“At every moment, you are infinitely loved.”
In his apostolic exhortation, Christus Vivit, Pope Francis tells us that we need constant reminding of three great truths. As people who are wounded in so many ways, we can easily forget, or perhaps have never heard, these three truths.
The remainder of this blog is paragraphs 112-117 of Christus Vivit. Pope Francis, eloquent in his simplicity, reveals the first truth by bringing us beyond the appearance of almighty God and into His true nature as Love:
112. The very first truth I would tell each of you is this: “God loves you”. It makes no difference whether you have already heard it or not. I want to remind you of it. God loves you. Never doubt this, whatever may happen to you in life. At every moment, you are infinitely loved.
113. Perhaps your experience of fatherhood has not been the best. Your earthly father may have been distant or absent, or harsh and domineering. Or maybe he was just not the father you needed. I don’t know. But what I can tell you, with absolute certainty, is that you can find security in the embrace of your heavenly Father, of the God who first gave you life and continues to give it to you at every moment. He will be your firm support, but you will also realize that he fully respects your freedom.
114. In God’s word, we find many expressions of his love. It is as if he tried to find different ways of showing that love, so that, with one of them at least, he could touch your heart. For example, there are times when God speaks of himself as an affectionate father who plays with his children: “I led them with cords of compassion, with bands of love. I was to them like those who lift infants to their cheeks” (Hos 11:4).
At other times, he speaks of himself as filled with the love of a mother whose visceral love for her children makes it impossible for her to neglect or abandon them: “Can a woman forget her nursing child, or show no compassion for the child of her womb? Even these may forget, yet I will not forget you” (Isaiah 49:15).
He even compares himself to a lover who goes so far as to write his beloved on the palm of his hands, to keep her face always before him: “See, I have inscribed you on the palms of my hands!” (Isaiah 49:6).
At other times, he emphasizes the strength and steadfastness of his invincible love: “For the mountains may depart, and the hills be shaken, but my steadfast love shall not depart from you, and my covenant of peace shall not be shaken” (Isaiah 54:10).
Or he tells us that we have been awaited from eternity, for it was not by chance that we came into this world: “I have loved you with an everlasting love; therefore I have continued my faithfulness to you” (Jeremiah 31:3).
Or he lets us know that he sees in us a beauty that no one else can see: “For you are precious in my sight, and honored, and I love you” (Isaiah 43:4).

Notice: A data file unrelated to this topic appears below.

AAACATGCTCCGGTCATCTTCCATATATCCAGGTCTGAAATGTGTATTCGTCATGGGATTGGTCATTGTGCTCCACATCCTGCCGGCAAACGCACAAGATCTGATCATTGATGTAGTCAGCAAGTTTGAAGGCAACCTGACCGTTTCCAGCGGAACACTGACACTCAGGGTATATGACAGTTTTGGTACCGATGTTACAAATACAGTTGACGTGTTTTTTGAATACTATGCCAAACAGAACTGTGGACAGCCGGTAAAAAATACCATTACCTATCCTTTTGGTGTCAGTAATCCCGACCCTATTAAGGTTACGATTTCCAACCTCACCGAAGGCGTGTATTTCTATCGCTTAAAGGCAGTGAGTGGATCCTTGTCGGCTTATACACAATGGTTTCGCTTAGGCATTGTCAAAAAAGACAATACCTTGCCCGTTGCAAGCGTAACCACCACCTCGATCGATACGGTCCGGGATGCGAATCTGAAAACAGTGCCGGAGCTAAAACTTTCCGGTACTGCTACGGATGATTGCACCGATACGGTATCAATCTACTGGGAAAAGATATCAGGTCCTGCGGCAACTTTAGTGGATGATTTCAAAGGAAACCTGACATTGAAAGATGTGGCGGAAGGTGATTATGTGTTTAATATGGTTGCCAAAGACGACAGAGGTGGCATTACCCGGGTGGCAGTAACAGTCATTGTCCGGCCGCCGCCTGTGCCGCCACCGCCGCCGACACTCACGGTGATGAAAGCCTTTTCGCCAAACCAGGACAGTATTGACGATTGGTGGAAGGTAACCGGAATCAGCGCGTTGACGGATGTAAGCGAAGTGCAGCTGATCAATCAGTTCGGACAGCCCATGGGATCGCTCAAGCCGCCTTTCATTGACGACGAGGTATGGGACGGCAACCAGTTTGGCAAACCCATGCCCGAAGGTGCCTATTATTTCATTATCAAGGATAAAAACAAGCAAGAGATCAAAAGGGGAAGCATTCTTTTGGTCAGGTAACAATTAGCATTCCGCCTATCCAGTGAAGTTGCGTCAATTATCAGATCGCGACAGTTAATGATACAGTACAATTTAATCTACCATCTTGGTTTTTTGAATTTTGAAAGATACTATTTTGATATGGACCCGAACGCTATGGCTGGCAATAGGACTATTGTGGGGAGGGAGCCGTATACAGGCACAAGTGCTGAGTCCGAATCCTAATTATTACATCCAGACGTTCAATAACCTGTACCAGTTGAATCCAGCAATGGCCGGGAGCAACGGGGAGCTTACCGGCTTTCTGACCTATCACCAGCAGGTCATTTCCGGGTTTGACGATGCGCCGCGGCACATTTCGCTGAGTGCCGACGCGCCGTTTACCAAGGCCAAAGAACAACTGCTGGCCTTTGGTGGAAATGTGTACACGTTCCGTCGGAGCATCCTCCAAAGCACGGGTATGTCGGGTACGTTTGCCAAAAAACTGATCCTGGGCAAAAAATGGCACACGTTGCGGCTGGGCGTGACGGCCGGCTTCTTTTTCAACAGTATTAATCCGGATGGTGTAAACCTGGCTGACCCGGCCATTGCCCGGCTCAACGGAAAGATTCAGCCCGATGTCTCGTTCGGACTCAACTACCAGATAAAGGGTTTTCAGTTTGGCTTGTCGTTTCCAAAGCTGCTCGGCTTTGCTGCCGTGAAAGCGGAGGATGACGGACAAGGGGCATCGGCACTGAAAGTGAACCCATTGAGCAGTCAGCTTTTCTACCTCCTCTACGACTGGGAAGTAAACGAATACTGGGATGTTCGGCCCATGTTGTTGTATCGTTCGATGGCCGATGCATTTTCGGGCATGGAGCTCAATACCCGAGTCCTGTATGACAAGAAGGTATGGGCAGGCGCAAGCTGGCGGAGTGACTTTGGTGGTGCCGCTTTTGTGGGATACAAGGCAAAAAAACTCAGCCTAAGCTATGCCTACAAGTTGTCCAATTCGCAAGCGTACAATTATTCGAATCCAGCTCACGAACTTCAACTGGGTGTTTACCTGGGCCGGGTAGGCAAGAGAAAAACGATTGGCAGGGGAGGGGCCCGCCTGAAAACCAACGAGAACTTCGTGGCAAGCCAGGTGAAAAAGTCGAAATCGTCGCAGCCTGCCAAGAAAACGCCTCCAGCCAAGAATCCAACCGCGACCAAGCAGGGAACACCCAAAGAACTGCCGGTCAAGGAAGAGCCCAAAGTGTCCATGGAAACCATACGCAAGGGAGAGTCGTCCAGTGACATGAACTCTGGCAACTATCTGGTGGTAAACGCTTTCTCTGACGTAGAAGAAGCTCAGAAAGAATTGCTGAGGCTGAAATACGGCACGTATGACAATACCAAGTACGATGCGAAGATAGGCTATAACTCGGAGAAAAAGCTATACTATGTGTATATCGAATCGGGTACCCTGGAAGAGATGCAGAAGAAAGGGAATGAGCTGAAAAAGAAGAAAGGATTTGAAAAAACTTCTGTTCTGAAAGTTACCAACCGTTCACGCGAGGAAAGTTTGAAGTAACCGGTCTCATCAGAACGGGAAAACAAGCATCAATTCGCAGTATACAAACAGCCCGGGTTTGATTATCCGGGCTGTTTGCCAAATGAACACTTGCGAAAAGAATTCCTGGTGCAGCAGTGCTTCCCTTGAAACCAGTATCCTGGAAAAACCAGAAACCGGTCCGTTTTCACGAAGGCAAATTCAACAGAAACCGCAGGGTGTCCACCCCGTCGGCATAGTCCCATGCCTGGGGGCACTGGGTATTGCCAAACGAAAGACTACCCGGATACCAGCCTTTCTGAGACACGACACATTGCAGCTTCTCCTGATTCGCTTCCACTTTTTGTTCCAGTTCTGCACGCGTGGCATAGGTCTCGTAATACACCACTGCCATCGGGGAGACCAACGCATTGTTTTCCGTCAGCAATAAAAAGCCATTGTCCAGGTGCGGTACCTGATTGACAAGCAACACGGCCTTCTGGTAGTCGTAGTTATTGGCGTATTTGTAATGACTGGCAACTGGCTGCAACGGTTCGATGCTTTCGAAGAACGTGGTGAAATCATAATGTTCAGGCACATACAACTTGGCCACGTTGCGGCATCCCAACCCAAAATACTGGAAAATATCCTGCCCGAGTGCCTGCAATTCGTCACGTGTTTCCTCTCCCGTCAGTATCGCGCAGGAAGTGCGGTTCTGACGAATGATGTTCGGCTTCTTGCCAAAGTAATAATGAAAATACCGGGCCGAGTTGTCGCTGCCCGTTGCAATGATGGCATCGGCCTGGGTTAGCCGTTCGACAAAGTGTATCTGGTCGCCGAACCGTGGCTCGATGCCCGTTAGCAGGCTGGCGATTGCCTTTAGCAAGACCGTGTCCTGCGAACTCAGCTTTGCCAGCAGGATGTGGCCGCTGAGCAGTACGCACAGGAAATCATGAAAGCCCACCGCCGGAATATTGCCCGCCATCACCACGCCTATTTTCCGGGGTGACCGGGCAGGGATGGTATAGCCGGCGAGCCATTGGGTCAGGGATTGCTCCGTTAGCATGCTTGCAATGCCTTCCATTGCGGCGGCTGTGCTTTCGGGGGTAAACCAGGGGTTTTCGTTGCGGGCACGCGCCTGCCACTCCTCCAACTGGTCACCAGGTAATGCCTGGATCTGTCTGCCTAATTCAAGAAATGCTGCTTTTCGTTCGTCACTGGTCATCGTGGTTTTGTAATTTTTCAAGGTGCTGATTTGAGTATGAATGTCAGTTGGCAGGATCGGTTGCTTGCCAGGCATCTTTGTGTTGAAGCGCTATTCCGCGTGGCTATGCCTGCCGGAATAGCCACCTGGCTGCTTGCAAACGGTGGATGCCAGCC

Or he makes us realize that his love is not cheerless, but pure joy, welling up whenever we allow ourselves to be loved by him: “The Lord, your God, is in your midst, a warrior who gives victory. He will rejoice over you with gladness, he will renew you in his love; he will exult over you with loud singing” (Zephaniah 3:17).
115. For him, you have worth; you are not insignificant. You are important to him, for you are the work of his hands. That is why he is concerned about you and looks to you with affection. “Trust the memory of God: his memory is not a ‘hard disk’ that ‘saves’ and ‘archives’ all our data. His memory is a heart filled with tender compassion, one that finds joy in ‘deleting’ from us every trace of evil”. He does not keep track of your failings and he always helps you learn something even from your mistakes. Because he loves you. Try to keep still for a moment and let yourself feel his love. Try to silence all the noise within, and rest for a second in his loving embrace.
116. His is “a love that does not overwhelm or oppress, cast aside or reduce to silence, humiliate or domineer. It is the love of the Lord, a daily, discreet and respectful love; a love that is free and freeing, a love that heals and raises up. The love of the Lord has to do more with raising up than knocking down, with reconciling than forbidding, with offering new changes than condemning, with the future than the past”.
117. When he asks something of you, or simply makes you face life’s challenges, he is hoping that you will make room for him to push you, to help you grow. He does not get upset if you share your questions with him. He is concerned when you don’t talk to him, when you are not open to dialogue with him. The Bible tells us that Jacob fought with God (cf. Genesis 32:25-31), but that did not keep him from persevering in his journey. The Lord himself urges us: “Come, let us argue it out” (Isaiah 1:18). His love is so real, so true, so concrete, that it invites us to a relationship of openness and fruitful dialogue. Seek the closeness of our heavenly Father in the loving face of his courageous witnesses on earth!
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